The Flora and Fauna of the Great Victorian Rail Trail
30.08.2015 - 30.08.2015
In the South East corner of Australia around this time of year there are some obvious signs of Spring.
Not only are the days getting longer but the chill is trying to break out of the air, albeit when the wind blows from the South we still experience the cool of Winter. There are other signs however that point to the uniqueness of our Australian Springtime.
The itch at the back of the throat and accompanying watery eyes is a portent to the unleashing of Nature's true gift of life. As flora everywhere celebrates the change in season and recognises that now is the time to throw pollen into the air like confetti at a wedding, it has no choice but to collect in the nasal cavities of we mere humans and bring the annual dose of Hayfever. The volume of pollen is only rivaled by the number of advertisements for Hayfever solutions, many of which would make even a snake oil salesman blush.
But this is not Nauture's cruelest attack on human kind at this special time of year. The Fauna have their chance as well. As Snakes awake from their Winter slumber, they drag themselves, bleary eyed and cranky from their hibernation spots. Sometimes, they are disturbed a little early than they planned as the last of the Winter rains on the saturated soil finally caused run off that made their previously dry spot a little damp. They lethargically find a spot, out of the wind, but in the warmth of the Sun which is building in intensity every day. A dark, heat absorbent surface is best. Let me just lie here and warm up, they think to themselves.
And then, if that were not enough, coming in low, from a gum tree not far away, the Black and White Air wing will take on any invader to protect their territory. With more aggression than a German Messerschmidt, and more accuracy than a Japanese Zero, the Australian Magpie feels an obligation to do something even the Australian Border Force can't do, protect their territory.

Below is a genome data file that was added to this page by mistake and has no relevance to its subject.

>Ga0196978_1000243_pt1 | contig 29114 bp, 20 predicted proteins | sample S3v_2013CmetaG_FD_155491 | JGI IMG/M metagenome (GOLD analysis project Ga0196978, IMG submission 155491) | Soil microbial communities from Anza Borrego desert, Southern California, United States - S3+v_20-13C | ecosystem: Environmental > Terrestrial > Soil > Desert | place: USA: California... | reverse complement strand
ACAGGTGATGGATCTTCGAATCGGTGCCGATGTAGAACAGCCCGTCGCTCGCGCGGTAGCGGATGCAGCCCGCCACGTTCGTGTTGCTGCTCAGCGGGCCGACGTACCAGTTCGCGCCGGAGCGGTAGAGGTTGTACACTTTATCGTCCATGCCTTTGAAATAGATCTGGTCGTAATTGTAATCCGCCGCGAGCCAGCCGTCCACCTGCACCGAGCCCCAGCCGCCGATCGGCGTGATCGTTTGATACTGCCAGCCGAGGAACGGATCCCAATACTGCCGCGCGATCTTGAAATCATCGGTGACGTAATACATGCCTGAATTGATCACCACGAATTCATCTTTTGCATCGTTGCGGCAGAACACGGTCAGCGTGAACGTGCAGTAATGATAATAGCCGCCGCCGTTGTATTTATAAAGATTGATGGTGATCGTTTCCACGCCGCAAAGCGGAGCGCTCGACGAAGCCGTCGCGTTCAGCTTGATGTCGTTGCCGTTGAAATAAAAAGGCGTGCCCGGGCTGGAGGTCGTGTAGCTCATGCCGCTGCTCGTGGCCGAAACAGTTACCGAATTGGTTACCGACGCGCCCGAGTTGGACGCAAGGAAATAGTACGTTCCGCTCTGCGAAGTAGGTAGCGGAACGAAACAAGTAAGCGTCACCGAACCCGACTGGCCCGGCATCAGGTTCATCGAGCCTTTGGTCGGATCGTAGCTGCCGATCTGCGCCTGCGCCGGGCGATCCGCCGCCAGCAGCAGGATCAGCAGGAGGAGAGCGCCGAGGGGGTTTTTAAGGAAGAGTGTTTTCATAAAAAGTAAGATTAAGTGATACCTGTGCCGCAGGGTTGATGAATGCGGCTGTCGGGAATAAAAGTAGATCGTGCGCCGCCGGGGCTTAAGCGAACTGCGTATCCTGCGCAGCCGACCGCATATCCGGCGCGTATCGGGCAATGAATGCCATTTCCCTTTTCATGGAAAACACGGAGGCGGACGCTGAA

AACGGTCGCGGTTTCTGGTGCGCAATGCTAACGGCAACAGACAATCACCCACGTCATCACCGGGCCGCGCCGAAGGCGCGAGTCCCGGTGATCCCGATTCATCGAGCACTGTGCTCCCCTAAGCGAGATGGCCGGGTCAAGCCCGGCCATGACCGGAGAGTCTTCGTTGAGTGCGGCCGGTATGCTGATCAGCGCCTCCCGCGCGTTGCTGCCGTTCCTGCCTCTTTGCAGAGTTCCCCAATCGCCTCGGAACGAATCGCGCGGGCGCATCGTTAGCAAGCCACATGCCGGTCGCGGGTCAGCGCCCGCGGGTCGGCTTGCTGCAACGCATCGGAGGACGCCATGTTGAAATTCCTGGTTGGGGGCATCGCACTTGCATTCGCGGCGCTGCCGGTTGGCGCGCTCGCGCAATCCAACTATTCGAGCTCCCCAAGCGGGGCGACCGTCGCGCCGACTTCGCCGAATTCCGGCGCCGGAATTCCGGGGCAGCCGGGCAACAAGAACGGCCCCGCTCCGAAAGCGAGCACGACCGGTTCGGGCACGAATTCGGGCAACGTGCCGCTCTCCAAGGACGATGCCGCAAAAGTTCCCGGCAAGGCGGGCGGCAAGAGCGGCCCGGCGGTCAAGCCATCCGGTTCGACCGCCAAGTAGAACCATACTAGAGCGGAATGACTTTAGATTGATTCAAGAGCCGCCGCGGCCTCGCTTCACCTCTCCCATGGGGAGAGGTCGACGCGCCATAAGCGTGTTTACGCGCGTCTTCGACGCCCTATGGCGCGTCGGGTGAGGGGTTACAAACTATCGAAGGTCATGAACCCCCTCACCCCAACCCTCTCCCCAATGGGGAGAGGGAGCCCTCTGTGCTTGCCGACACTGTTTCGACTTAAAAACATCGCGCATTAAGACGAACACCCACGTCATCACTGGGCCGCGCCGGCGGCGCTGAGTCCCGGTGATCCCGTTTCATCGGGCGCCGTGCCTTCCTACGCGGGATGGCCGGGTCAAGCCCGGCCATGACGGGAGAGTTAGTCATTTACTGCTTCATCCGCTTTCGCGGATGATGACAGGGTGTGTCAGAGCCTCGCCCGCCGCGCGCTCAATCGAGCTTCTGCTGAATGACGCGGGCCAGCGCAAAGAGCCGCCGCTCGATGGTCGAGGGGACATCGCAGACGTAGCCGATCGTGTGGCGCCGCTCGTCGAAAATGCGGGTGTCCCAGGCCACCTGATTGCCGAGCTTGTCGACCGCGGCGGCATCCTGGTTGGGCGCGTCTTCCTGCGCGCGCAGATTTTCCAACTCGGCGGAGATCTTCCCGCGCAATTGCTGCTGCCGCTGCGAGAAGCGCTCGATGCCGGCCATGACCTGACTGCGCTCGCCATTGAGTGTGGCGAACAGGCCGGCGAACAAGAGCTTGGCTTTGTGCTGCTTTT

As is always the case, there is a diversity of skill amongst these Magpies as to their ability and approach to this offensive/defensive strategy.
As I journeyed along the Great Victorian Rail Trail, which follows the long silent rail line from Tallarook to Mansfield over the weekend as part of my training for the upcoming Bamboo Road, I was able to examine at first hand the ravages of Spring in the Great Australian Bush. The first thing that struck me was, where would we be without the word Great in Australia. I wonder if our Aboriginal Forebears had a similar word in all their languages or was this just a purely white anglosaxon descriptive word. Great Dividing Range, Great Australian Bight, Great Southern Stand, and now the Great Australian Spelling Bee.
The GVRT as it is signposted, another unique ability we have in Australia, why use the whole name when we can make it shorter, is a marvel of engineering from last century, and then the foresight of our much maligned politicians this century. Let's utilise this corridor through the Victorian countryside for recreation. As you can see from the photo, it is a never ending driveway of beauty, a celebration of Australian Nature, and a space to allow your chest to swell with pride.
Until, you hear them. Incoming. As they swoop in low, and circle behind you they wait for the last minute before climbing steeply in the air. They hover above you and then swoop down, sometimes only once, but usually more often. There are some that swoop to about a meter, and then fly off satisfied that you have been warned, others come a little closer and use a combination of flapping wings and beak knashing to let you know that they really mean business, and then there are the angry ones.
Scientists have different theories for why Magpies swoop. I've often said that I can see how you behave, but can never truly know why you behave that way. When it comes to Magpies, it is the male who is responsible for this behavior, and just like in our society, there are "the idiots". And these Magpie Idiots, head for you and insist on making contact, generally its to the side of the head, but the top is also a good target. Thank god for helmets.
Head down, keep pedaling, watch the action in the shadow on the ground, and maybe let off a swear word or two.
The true beauty of the GVRT cannot be underestimated. It's well worth exploring, but be careful in Spring. With the reincarnated fighter pilot Magpies, and the newly awoken grumpy snakes feasting on the warmth from the dark Trail, there is something for every adventurer amongst us.